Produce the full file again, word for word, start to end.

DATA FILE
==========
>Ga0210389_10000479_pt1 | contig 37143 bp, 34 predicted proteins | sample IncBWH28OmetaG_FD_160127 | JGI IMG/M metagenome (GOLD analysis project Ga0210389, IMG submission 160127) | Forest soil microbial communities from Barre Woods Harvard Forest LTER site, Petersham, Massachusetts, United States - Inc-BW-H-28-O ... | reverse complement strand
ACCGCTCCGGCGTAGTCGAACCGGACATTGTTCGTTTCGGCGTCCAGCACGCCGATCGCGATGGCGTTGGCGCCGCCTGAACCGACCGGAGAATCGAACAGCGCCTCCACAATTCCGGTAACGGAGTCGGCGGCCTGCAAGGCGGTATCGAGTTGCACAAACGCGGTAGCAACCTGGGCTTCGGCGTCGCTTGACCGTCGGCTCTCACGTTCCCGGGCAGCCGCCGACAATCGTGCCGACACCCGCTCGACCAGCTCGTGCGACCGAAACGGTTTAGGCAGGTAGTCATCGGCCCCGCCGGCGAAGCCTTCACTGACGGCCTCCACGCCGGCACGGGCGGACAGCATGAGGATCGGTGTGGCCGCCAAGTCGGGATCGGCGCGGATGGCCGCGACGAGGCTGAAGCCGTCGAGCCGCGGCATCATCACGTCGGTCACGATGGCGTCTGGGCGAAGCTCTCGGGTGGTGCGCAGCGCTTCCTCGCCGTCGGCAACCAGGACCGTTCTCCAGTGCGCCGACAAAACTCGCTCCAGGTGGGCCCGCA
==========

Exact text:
>Ga0210389_10000479_pt1 | contig 37143 bp, 34 predicted proteins | sample IncBWH28OmetaG_FD_160127 | JGI IMG/M metagenome (GOLD analysis project Ga0210389, IMG submission 160127) | Forest soil microbial communities from Barre Woods Harvard Forest LTER site, Petersham, Massachusetts, United States - Inc-BW-H-28-O ... | reverse complement strand
ACCGCTCCGGCGTAGTCGAACCGGACATTGTTCGTTTCGGCGTCCAGCACGCCGATCGCGATGGCGTTGGCGCCGCCTGAACCGACCGGAGAATCGAACAGCGCCTCCACAATTCCGGTAACGGAGTCGGCGGCCTGCAAGGCGGTATCGAGTTGCACAAACGCGGTAGCAACCTGGGCTTCGGCGTCGCTTGACCGTCGGCTCTCACGTTCCCGGGCAGCCGCCGACAATCGTGCCGACACCCGCTCGACCAGCTCGTGCGACCGAAACGGTTTAGGCAGGTAGTCATCGGCCCCGCCGGCGAAGCCTTCACTGACGGCCTCCACGCCGGCACGGGCGGACAGCATGAGGATCGGTGTGGCCGCCAAGTCGGGATCGGCGCGGATGGCCGCGACGAGGCTGAAGCCGTCGAGCCGCGGCATCATCACGTCGGTCACGATGGCGTCTGGGCGAAGCTCTCGGGTGGTGCGCAGCGCTTCCTCGCCGTCGGCAACCAGGACCGTTCTCCAGTGCGCCGACAAAACTCGCTCCAGGTGGGCCCGCA